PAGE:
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Originally published February 18 2010

Common Additives in Your Food Contain Shocking Dangers, Part I

by Laura Weldon

(NaturalNews) Food marketers are vying harder than ever for your shopping dollar. They use any of 14,000 additives to make their products last longer, taste fresher or seem more appealing. The health effects of these compounds, especially in combination, are only gradually becoming apparent.

Read all the details in our four part series highlighting the worst compounds typically added to the food supply.

Acesulfame-K is an artificial sweetener so strong it is reportedly 200 times sweeter than sugar. It is found in baked goods, chewing gum, candy, desserts, beverages, oral hygiene and pharmaceutical products, table use sweeteners, canned foods and snacks.

Center for Science in the Public Interest has urged the FDA to require better testing of acesulfame-K, since early studies were of limited duration and quality. Even those tests showed that acesulfame-K may cause thyroid problems or cancer.

Our use of artificial sweeteners even impacts our planet's water. Results of Swiss research, reported in Environmental Science & Technology, indicate these sweeteners pass through our bodies and into the waterways where they persist in rivers, lakes and groundwater. The researchers compared water samples from 10 wastewater treatment plants, four rivers and nine lakes plus urban groundwater and tap water. Looking for four artificial sweeteners, they found that three of the four did not persist after water treatment. But acesulfame-K was found in the same concentrations in untreated and treated water, destined for lakes and rivers. It was present in 65 of 100 groundwater samples and found in tap water as well. Scientists are not aware if it has any impact on the environment.

Artificial colors are almost exclusively used in food and drink with low nutritional value. Such foods include candy, beverages, pet food, baked goods, gelatin desserts, oral hygiene and pharmaceutical products, snacks and cereals.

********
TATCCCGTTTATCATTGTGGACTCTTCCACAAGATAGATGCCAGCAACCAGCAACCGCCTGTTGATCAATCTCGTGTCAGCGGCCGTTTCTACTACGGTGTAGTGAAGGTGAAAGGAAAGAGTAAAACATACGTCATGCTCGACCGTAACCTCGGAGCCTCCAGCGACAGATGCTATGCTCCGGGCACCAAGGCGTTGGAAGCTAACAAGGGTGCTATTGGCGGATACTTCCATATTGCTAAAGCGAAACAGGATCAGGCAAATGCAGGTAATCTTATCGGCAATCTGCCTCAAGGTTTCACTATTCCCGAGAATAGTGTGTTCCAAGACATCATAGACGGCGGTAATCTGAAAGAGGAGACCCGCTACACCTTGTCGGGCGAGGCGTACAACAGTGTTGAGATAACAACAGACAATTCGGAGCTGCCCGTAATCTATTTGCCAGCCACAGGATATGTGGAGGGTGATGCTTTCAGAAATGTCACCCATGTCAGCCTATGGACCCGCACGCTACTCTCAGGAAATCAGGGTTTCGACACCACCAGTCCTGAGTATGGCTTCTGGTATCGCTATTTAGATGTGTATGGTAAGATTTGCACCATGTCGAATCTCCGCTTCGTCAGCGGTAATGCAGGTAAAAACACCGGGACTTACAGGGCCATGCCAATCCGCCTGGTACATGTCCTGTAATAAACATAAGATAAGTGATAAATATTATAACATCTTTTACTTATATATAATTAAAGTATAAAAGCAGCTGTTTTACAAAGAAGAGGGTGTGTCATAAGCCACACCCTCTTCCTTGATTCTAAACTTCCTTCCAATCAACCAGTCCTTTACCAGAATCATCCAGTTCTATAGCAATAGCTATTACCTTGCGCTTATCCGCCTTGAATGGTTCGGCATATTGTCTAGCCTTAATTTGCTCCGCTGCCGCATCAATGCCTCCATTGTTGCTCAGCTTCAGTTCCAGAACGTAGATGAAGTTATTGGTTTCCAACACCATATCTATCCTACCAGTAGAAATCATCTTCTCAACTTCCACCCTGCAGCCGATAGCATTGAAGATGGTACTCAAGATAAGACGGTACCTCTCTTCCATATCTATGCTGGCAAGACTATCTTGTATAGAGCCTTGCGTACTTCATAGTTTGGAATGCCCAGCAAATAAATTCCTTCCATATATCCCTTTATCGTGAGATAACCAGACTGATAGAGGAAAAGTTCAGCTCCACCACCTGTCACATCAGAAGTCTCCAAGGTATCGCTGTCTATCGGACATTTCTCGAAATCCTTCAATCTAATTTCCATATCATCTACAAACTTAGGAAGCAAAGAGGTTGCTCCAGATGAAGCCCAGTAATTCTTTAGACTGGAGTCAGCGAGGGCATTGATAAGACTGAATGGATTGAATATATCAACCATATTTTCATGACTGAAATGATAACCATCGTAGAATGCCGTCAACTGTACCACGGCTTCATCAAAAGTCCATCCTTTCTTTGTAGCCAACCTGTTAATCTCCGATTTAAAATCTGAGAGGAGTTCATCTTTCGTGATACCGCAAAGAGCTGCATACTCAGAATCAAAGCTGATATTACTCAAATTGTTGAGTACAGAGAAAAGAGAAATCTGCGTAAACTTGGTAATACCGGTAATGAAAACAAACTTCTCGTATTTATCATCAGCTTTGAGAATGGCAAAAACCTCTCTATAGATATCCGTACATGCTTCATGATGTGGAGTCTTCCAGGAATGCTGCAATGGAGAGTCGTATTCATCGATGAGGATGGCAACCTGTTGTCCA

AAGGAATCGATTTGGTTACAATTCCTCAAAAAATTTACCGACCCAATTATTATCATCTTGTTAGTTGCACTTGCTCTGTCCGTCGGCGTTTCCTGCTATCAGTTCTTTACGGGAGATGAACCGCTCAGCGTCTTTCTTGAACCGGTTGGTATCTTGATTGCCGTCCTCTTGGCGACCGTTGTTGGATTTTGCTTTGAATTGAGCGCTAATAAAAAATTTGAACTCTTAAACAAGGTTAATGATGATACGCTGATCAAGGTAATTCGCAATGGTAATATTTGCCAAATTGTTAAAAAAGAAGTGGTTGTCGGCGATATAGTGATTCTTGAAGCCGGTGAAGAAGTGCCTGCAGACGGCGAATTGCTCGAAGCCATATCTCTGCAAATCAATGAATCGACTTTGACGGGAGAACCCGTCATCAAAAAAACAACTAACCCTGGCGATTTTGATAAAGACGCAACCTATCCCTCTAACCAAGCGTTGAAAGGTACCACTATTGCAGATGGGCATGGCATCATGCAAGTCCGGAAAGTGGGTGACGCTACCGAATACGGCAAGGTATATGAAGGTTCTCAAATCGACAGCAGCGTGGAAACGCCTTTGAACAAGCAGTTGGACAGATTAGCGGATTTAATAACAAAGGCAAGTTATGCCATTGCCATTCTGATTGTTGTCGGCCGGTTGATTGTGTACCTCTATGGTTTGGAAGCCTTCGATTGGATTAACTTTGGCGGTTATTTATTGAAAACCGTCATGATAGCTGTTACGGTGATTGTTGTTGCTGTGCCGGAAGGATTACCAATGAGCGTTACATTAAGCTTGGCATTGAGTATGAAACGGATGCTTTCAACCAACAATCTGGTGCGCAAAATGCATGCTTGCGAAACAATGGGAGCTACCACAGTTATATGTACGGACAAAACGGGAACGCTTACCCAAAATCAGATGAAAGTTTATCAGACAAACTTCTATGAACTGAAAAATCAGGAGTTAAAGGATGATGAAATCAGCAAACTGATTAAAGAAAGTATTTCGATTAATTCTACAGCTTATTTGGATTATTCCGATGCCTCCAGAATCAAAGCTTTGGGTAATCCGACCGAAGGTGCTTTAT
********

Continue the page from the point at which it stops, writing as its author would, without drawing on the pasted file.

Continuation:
Despite disagreement from the food industry, artificial colors do have a negative effect on behavior. That was the conclusion reached after a comprehensive analysis of the medical literature. David Schab of Columbia University Medical center, who co-authored the study, said, "The science shows that kids' behavior improves when these artificial colorings are removed from their diets and worsens when they're added to their diets."

A British study tested 297 children for sensitivity to artificial coloring. These children were not previously noted to have any reaction to such additives by their parents. The results, published in the medical journal The Lancet, stated, "Artificial colours or a sodium benzoate preservative (or both) in the diet result in increased hyperactivity in 3-year-old and 8/9-year-old children."

Exposure to artificial coloring has drastically increased in the U.S. in the last few generations. The amount of food coloring certified for use by the FDA in 1955 was 12 milligrams per capita per day. By 2007 the number had risen to 59 milligrams per capita per day, meaning five times as much was certified for use.

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About the author

Laura Weldon lives on an organic farm and believes in bliss. Learn more about her book "Free Range Learning" by visiting at

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